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This article was published on April 16, 2010

We want you on stage during The Next Web 2010!

We want you on stage during The Next Web 2010!
Patrick de Laive
Story by

Patrick de Laive

CPO and co-founder, TNW

Patrick de Laive is an experienced entrepreneur and daddy of Bo and Denne. He is co-founder of TNW and sporadicly invests in startups. He is Patrick de Laive is an experienced entrepreneur and daddy of Bo and Denne. He is co-founder of TNW and sporadicly invests in startups. He is a frequently asked speaker at (tech) events across the globe. Check his LinkedIn profile and @Patrick on Twitter for more information.

Last year we experimented with a new way of interacting with our audience at The Next Web Conference. We invited 6 of our attendees on stage for a Pecha Kucha style presentation and people loved it.

Over the last four years we’ve experimented with several ways to create more ways for the audience to participate. The obvious way, a Q&A session, isn’t completely satisfying. The Q&A period is either too short or too boring. Many people have trouble with getting up in front of a large audience and others ask a question that is very interesting to them but not to the rest of the room. It is very hard to ask intelligent questions that are of interest to the majority of the audience.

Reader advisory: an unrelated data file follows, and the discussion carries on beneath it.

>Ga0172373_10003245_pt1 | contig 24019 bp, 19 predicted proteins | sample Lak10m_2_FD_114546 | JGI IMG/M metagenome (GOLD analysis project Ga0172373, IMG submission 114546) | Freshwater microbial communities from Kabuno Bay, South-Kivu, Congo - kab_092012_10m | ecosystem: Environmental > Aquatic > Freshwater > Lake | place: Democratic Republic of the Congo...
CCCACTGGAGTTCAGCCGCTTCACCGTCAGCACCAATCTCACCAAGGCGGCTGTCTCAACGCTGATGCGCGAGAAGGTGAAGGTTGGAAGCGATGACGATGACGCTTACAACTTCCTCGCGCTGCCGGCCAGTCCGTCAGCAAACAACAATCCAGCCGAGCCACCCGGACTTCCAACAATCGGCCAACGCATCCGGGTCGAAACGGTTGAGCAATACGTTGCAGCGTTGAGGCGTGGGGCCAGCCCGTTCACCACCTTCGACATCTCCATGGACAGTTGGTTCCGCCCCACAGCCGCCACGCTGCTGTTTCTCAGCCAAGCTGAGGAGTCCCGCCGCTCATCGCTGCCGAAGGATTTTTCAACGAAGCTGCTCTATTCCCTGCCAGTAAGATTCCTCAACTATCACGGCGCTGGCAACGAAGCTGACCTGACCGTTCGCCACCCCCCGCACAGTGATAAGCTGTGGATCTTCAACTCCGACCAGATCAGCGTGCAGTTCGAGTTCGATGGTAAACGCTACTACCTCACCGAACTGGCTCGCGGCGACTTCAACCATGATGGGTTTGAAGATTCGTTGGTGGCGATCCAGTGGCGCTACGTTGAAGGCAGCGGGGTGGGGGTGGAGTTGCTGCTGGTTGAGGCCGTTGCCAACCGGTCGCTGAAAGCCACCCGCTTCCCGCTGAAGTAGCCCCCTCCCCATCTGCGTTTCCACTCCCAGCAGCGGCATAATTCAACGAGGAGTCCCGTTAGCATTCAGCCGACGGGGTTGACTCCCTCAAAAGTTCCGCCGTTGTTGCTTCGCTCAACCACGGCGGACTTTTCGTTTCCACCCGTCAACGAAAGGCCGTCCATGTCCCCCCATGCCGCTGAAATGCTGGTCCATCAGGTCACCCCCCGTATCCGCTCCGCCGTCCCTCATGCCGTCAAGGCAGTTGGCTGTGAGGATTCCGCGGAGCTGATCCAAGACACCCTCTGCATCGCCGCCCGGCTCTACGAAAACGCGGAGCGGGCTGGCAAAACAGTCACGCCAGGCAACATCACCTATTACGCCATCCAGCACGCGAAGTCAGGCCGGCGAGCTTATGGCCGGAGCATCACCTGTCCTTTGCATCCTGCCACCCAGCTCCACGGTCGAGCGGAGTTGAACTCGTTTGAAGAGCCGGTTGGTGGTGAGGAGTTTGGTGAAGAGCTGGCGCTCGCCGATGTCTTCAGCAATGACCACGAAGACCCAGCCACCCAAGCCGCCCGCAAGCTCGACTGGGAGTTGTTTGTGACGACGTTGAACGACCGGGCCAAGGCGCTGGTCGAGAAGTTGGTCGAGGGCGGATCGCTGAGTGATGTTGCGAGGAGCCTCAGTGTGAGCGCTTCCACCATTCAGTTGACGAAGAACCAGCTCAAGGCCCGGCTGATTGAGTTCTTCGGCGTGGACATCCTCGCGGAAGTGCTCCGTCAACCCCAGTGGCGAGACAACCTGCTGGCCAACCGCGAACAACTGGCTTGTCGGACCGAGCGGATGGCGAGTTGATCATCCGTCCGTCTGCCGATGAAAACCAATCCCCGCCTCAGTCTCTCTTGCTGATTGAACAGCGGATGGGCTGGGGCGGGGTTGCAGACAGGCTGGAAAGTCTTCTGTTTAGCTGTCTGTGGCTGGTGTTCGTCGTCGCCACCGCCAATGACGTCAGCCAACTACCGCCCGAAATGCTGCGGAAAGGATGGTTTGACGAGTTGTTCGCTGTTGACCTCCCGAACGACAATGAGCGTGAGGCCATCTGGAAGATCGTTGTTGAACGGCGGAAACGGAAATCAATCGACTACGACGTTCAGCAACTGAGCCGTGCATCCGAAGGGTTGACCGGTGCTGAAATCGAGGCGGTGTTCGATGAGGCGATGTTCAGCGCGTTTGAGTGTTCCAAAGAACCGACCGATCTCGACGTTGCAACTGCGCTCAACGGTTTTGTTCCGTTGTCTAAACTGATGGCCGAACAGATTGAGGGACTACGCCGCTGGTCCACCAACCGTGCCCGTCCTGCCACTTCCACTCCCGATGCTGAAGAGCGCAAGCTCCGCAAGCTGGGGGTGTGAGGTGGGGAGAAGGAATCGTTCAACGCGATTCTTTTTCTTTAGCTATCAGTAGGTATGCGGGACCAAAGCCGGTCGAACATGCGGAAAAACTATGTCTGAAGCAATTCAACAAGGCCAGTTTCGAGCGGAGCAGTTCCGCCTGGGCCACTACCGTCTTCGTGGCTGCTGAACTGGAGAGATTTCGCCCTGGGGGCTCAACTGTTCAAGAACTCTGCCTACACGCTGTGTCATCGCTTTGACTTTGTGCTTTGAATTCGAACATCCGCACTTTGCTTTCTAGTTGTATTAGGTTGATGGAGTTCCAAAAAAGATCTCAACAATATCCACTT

Our solution to this particular problem is to keep the Q&A’s very short, get an expert panel to ask questions and ask our speakers to stay around to answer questions of attendees in person during the rest of the day. The vibe at The Next Web Conference allows people to walk up to anybody and start a conversation or ask a question, speakers included.

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Of course there are digital back channels, which is a great way to create more audience participation. But it is also disturbing, often abused for commercial purposes and can be awkward for speakers if the back channel is behind him/her and someone makes a joke. We decided to have a back channel, but to show it only when it is appropriate during a discussion and not in the middle of a well prepared presentation.

So that is why we want our attendees to be prepared, to come up with inspiring (and well prepared) stories. We are aware of the fact that our audience is smart, successful and willing to share great ideas and stories.

People come to the conference to meet other people, do business, to share best practices, stories and contacts with one another and we stimulate them to do just that. That is where the real value is for the attendees.

There are many cool thoughts and inspiring ideas amongst our attendees, therefore we’re opening up the stage again and this time with even more slots. We have eight Pecha Kucha slots to fill with content of attendees. A Pecha Kucha presentation is a pre-formatted presentation with 20 slides with 20 seconds per slide.

The presentations are restricted to certain rules. Its purpose is to inspire other attendees and therefore you’re not allowed to talk about your company or commercial content. In short the rules are as follows:

– No company pitches (not even on your slides)
– It has to be a generic topic about the future of the web or mobile
– The goal is to inspire people and to generate food for thought
– You have to have a ticket for The Next Web Conference
– We want to see your presentation before the conference
– We hand pick which 8 people will give a Pecha Kucha presentation

4 days before the conference we’ll announce the Pecha Kucha speakers.

Are you up for it…? Add your idea for a presentation (make sure you already are registered for the conference)